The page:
14. Hey Indira, that looks good and so healthy. We sprout all kinds of pulses – math, green gram, peas, chick peas. I like your idea of using a sprayer. They taste awesome in salads, I prefer them parboiled or as you say, steam-cooked. I also prefer using this sprouted version for a veggie. We love its simplest veggie version with oil and tempering and simply spices from the masala kit with a dash of dried mango powder. This is mostly accompanied with Kadhi in which 2 ladles of the veggie are tossed in. Simply tasty. It is called Chana ri dal aur chana ri kadhi.

    Comment by Pritya — June 4, 2007 @ 6:06 pm

  15. its like a magic!!! how dry beans which looks almost dead can bring back to life with those little sprouts. every time i see these beans/lentils sprout i turn into a kid and watch them in awe… beautiful pics indira and vijay… thank u for creating another magical experience:)

    Comment by sia — June 5, 2007 @ 5:13 am

  16. Indira,

    The sprouts look great and thanks for the detailed method on how you bring these to life. You are so right about being cautious of not eating them raw. Last year, I had sprouted green gram (pesallu) and was so excited, ate a quarter pound of them raw and had a nasty indigestion experience ;o) I should try steam cooking them this time 🙂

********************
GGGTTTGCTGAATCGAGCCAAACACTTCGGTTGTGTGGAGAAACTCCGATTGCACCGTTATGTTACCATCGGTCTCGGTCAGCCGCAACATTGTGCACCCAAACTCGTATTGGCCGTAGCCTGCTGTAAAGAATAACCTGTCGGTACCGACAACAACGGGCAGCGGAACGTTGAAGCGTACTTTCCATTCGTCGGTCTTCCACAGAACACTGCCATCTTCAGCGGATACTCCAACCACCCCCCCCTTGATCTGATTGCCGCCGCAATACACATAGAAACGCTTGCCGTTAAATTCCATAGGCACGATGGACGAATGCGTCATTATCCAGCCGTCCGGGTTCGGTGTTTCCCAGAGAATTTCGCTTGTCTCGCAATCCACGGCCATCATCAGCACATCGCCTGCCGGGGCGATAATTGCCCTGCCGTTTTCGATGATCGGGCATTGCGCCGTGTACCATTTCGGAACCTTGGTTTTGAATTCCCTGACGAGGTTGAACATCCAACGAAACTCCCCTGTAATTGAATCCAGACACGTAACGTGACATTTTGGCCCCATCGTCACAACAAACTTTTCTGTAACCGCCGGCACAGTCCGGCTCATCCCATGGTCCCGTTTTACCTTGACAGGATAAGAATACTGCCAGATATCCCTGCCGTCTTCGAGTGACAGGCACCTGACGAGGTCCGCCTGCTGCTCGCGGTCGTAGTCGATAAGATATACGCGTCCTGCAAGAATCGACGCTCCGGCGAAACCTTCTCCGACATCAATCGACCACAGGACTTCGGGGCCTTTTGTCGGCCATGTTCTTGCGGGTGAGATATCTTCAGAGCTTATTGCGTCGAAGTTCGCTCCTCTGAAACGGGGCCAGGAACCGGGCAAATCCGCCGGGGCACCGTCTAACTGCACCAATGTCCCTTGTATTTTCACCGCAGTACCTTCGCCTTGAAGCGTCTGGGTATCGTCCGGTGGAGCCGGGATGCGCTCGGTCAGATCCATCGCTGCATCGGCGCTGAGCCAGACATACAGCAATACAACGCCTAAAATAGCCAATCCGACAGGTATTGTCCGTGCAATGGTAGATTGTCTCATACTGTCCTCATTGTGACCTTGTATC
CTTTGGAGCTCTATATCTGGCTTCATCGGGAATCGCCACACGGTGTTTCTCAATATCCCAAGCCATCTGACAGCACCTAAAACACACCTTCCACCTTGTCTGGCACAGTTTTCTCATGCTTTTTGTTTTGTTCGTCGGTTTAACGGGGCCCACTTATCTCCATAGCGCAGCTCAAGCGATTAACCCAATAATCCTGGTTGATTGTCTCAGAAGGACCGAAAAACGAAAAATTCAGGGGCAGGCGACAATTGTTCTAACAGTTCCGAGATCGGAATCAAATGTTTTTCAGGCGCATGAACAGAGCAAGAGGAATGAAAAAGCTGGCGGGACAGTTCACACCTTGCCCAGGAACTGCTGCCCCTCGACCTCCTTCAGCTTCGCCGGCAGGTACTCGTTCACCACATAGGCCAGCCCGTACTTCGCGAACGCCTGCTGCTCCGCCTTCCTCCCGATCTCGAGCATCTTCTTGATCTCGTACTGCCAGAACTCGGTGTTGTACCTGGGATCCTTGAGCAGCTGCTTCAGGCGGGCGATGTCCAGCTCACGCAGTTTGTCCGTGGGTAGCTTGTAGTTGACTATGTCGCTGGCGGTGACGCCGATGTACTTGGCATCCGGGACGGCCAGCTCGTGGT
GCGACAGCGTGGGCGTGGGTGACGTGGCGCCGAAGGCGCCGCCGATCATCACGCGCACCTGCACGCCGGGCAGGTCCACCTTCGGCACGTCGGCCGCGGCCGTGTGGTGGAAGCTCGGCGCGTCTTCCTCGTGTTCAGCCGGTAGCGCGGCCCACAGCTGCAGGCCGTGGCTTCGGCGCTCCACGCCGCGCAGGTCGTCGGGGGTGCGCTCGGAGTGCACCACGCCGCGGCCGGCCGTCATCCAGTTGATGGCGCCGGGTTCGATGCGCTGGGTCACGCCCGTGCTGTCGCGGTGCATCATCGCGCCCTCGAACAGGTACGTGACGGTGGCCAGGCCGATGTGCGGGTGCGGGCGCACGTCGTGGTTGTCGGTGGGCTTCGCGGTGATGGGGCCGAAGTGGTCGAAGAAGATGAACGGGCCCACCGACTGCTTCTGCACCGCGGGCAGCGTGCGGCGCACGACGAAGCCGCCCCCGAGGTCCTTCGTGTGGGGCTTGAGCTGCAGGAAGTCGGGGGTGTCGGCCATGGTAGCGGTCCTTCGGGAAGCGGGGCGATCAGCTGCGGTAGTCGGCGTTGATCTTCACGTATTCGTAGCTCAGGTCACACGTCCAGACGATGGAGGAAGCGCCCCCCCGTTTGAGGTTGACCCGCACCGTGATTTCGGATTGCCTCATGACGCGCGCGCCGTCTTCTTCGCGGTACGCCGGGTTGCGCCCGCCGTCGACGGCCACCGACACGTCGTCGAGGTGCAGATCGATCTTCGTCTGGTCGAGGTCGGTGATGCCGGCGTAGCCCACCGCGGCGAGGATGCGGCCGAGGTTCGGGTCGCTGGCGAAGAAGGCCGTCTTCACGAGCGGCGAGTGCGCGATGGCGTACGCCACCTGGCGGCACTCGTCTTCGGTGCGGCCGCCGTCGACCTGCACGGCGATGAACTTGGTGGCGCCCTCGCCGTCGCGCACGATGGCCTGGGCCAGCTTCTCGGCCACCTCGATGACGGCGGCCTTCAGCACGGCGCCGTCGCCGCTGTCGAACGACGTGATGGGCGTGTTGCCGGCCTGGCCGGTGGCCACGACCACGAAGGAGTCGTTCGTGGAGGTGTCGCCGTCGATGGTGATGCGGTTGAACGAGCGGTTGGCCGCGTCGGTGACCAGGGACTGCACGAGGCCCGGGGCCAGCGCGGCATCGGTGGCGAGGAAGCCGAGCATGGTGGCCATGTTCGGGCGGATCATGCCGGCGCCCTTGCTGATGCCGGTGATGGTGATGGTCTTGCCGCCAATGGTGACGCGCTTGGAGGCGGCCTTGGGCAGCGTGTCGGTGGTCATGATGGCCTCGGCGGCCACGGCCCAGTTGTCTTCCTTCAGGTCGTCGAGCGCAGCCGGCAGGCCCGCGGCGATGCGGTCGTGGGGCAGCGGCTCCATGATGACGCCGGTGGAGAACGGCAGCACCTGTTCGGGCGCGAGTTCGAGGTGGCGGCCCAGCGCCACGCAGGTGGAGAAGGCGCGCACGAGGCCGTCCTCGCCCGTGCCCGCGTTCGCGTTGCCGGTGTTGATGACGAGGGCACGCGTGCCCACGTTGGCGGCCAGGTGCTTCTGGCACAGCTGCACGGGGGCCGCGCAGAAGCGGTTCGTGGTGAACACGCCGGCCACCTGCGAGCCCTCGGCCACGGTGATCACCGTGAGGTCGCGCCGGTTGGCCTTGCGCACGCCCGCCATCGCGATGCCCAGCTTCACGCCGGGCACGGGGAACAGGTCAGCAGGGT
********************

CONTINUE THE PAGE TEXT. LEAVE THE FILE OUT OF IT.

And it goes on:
Comment by Nav — June 5, 2007 @ 7:38 am

  17. Supriya: What a great plan! I am also planning to do that throughout this summer. One variety for each week. Let’s see how that goes.:)

    They taste quite good, Trupti. Give it a try.

    Deepika: A classic recipe. Somehow, fresh coconut addition brings magic to these types of sprouts. Isn’t it?

    Thanks Pavani. Vijay too.:) He loves dubba sanagalu prepared guggullu style.

    Anusha: Vaayanalaki vellede veeti kosam kada chinnappudu. :)Yum, yum treat.

    They really are healthy food. Thanks Jyothi.

    Hi Padmaja, I would love to try swiss chard pulusu you have mentioned. So-far the only things I cooked with this green veggie are pappu(dal) with toordal and simple stir-fry like we do with spinach.

    Hi Anu: Glad to hear that you find Mahanandi useful. Congratulation to newly weds.
    Happy cooking!

    Finally a tiny bit of info about mysterious freshma.:) So, you are from AU/NZ.

    Me too. Thanks Sowjanya.

    Sreenidhi, yes steam-cooked ones make a great addition to salads.

    Pritya: The kadi combination sounds good to me. Another splendid recipe idea, thanks very much for sharing.

    Sia: They look so pure and fresh just like fresh snow.:) Sprouts are magic, I agree.
    Thank you!

    Sorry to hear about the indigestion experience, Nav.:) Yep, cooking will make these big type of seed sprouts little bit easy to digest.

    Comment by Indira — June 5, 2007 @ 8:54 pm

  18. I’ve just started sprouting, and do a flash steaming for about a minute in my pressure cooker to sterilize the sprouts.

    How long do you steam your sprouts, and does it depend on the variety (black chickpeas longer than black-eye beans)?



    Comment by Laura @ hip pressure cooking — December 21, 2011 @ 12:34 pm